SENAY EMMANUEL WRITES — I am a fourth-year undergraduate student at a well-known university in Los Angeles, California. I am set to graduate in a few months and move to Washington D.C. to work at a non-profit. Life was all planned and prepared, and as commencement neared, I gradually filled with excitement for the future.

When I first heard initial reports of what we now refer to as COVID-19, I dismissed it as a disease that would come and go, much like Ebola in 2014 or the 2009 Swine Flu pandemic. I didn’t realize that it would impact life in the United States, a highly privileged country that goes fairly undisturbed by global crises.

To Americans, these trying times can make us feel isolated, scared, and alone, mostly because we are used to our predictable and safe environments — unlike those who live in unstable or war-torn areas. But what we are all doing to adapt to and mitigate this pandemic is actually a universal experience. That being said, the way in which I am impacted by this virus is likely not the same as my next-door neighbor.

Every day, I am worried about my mother who is older and has existing health issues and my sister who is immunocompromised. I worry about my friends and family. I worry about those who are experiencing homelessness who have nowhere to go — or those in nursing home facilities who are at extreme risk. I worry about kids at shut local schools who rely on school lunches for their meals, much as I did when I was younger. I worry about the world and about myself because this whole crisis came at a time that wasn’t particularly rosy.

I am filled with negative emotions when I observe the way in which some people are acting in response to this developing situation. I see images of people buying disinfecting wipes, toilet paper, and other necessary goods in bulk and reselling them to earn a profit. I see friends struggling to find flights back home from Europe in light of President Donald Trump’s entry ban. I see events, concerts, conferences, performances, classes, meetings, all being cancelled in quick succession. It almost seems like we are preparing for war and in a way, we are.

Despite this and despite being a self-described pessimist, even I can find some good in this troubling situation.

I am so inspired by the videos I see of people on balconies in Italian cities playing instruments to keep up morale, by the classmates of mine who are offering their homes and their food to stranded students, by my colleagues who urge me to prioritize my health over my academics or work, and by the people who took up the call to volunteer and serve communities who are hardest hit by this pandemic. This situation has brought out the very best as well as the predictable worst in people.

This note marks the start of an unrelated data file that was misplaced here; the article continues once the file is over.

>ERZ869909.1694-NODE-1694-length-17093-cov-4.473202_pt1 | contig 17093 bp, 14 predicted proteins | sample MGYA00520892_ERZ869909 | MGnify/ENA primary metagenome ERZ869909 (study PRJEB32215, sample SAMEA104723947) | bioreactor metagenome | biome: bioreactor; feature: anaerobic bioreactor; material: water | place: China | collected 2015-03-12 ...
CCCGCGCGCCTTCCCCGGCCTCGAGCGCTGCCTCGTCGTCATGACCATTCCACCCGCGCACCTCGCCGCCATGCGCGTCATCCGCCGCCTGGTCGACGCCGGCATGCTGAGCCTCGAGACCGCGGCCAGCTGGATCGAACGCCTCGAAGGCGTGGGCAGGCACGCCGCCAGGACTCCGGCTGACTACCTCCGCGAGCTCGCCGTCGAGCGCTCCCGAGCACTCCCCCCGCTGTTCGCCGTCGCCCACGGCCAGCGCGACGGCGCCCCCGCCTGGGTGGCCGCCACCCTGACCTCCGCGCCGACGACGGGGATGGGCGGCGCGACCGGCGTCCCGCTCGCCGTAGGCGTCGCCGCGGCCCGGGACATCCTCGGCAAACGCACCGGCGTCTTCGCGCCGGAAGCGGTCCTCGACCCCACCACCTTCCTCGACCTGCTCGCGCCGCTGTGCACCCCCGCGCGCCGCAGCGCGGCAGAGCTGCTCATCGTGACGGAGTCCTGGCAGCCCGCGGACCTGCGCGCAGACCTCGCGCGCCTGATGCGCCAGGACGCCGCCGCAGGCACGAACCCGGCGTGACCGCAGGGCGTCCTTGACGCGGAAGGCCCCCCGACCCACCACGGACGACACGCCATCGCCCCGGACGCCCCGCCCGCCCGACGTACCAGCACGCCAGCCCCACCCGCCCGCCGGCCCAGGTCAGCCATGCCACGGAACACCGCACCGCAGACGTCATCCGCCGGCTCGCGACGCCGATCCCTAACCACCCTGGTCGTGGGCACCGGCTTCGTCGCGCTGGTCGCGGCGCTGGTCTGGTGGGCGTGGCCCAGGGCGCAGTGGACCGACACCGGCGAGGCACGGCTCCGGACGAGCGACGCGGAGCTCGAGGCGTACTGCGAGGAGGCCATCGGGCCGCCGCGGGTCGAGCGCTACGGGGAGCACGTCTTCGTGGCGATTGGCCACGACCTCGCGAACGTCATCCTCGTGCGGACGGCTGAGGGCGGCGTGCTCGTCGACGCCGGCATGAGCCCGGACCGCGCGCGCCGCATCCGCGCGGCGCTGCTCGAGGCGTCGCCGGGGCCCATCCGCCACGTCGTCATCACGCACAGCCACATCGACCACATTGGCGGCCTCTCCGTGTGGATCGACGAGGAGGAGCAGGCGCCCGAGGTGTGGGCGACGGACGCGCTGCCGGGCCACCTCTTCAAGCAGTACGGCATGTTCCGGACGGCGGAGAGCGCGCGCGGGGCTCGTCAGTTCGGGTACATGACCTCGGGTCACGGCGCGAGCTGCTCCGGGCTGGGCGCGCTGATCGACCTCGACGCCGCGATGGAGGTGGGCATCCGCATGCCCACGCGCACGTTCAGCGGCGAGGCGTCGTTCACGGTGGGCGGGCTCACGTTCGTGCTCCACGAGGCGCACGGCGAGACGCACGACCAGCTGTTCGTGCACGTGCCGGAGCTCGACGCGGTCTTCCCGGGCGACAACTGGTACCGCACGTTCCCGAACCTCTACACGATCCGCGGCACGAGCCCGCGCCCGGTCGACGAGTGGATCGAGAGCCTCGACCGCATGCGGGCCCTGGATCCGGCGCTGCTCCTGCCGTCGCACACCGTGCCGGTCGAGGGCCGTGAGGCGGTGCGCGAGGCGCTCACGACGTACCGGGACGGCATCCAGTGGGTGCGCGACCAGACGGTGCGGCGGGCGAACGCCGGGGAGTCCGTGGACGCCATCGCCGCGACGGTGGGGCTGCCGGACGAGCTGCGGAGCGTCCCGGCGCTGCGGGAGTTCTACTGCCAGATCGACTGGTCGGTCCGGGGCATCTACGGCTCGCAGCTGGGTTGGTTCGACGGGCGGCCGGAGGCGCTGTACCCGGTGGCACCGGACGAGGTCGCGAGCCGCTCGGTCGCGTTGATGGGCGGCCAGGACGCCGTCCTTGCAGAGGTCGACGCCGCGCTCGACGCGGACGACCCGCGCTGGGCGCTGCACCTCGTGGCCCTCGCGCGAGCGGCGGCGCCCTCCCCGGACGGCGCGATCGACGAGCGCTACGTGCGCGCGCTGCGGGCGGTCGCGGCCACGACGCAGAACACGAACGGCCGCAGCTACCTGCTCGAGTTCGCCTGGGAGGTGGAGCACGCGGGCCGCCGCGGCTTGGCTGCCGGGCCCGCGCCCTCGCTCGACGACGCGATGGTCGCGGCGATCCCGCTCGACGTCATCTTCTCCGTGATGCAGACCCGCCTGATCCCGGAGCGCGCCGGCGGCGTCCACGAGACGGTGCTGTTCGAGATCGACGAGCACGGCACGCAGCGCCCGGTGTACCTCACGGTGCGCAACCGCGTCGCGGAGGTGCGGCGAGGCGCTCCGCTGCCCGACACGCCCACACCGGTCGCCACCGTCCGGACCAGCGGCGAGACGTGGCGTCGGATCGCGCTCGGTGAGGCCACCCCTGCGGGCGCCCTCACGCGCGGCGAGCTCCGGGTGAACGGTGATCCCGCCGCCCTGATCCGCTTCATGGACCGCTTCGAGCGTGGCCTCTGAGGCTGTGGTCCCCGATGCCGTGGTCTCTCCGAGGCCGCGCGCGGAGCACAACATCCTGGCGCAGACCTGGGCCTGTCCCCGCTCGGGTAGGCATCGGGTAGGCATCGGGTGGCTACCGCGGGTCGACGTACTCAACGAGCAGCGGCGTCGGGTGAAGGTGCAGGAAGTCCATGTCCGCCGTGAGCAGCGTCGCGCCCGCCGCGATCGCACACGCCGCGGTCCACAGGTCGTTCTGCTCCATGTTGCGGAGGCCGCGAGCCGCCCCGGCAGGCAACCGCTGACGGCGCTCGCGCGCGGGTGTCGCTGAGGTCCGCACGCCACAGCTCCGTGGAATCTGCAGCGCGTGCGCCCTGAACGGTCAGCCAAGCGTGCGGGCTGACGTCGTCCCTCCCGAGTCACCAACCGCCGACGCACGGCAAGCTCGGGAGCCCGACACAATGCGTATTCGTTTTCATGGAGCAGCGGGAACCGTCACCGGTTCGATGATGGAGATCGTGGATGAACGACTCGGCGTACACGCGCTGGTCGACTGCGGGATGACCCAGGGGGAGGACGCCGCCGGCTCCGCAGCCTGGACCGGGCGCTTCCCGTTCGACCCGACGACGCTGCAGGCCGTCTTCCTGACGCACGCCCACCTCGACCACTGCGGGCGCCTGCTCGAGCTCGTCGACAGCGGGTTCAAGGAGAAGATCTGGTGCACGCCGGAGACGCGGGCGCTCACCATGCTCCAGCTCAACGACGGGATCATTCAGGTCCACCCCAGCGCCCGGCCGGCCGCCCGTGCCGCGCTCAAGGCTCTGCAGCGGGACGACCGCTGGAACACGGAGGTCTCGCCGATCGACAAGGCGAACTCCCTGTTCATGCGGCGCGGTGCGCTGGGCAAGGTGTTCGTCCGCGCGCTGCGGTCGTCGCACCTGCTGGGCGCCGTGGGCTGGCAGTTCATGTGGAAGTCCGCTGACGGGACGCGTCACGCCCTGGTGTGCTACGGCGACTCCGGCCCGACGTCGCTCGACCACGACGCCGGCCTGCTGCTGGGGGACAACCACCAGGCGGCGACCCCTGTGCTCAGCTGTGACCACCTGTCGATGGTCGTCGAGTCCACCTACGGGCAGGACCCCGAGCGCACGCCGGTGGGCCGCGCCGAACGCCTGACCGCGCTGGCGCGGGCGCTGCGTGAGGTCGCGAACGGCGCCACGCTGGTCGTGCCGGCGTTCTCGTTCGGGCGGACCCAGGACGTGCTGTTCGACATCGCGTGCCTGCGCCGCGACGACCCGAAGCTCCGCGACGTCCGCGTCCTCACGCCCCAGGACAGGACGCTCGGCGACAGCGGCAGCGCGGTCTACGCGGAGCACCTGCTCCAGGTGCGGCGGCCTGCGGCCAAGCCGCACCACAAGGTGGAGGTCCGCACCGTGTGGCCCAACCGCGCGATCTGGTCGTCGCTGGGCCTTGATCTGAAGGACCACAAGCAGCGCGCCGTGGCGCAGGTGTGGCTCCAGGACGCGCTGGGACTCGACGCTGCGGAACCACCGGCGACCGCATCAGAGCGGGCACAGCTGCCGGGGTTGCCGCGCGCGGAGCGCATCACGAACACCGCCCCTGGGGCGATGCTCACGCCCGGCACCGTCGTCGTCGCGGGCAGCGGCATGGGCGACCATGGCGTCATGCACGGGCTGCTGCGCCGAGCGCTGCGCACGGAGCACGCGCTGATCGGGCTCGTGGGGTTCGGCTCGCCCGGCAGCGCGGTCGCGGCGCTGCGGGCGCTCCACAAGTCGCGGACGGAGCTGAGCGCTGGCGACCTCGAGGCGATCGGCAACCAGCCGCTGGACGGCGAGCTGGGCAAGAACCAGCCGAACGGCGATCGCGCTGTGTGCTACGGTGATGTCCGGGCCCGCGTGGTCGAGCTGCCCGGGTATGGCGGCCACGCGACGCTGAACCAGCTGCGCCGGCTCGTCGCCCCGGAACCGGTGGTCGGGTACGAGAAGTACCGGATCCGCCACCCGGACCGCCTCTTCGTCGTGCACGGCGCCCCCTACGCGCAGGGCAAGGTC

As a member of the global community of human beings, we all have a responsibility to protect ourselves and others and make sacrifices for the greater good. Some sacrifice by serving as nurses and doctors that treat ill patients or by continuing to conduct sanitation services such as trash collection. Others have given the ultimate sacrifice as victims of the virus. It is a painful time, but what will define this pandemic long after we are gone is our resilience, our action, and how we work to prepare for the next pandemic.

Additionally, it is important to continue to combat misinformation and rumors, which can lead to panic. I get my information from reliable sources including organizations such as the Center for Disease Control, the World Health Organization, and other reputable news sites. The moment we start to panic is the moment we begin to act irrationally which, in certain situations, can be deadly.

My sacrifice is minimal. I give up my last few months of college and perhaps I won’t get to walk across a stage to collect my diploma. So what? If staying home and preventing the spread of this virus saves even one person, it has made my sacrifice completely worth it. What we must do is recognize that we are an interconnected community and treat each other as such. Check in on each other, offer support, hold each other accountable, and reassure one another that all storms, including this one, will end.

Senay Emmanuel is the managing editor of Asia Media International.

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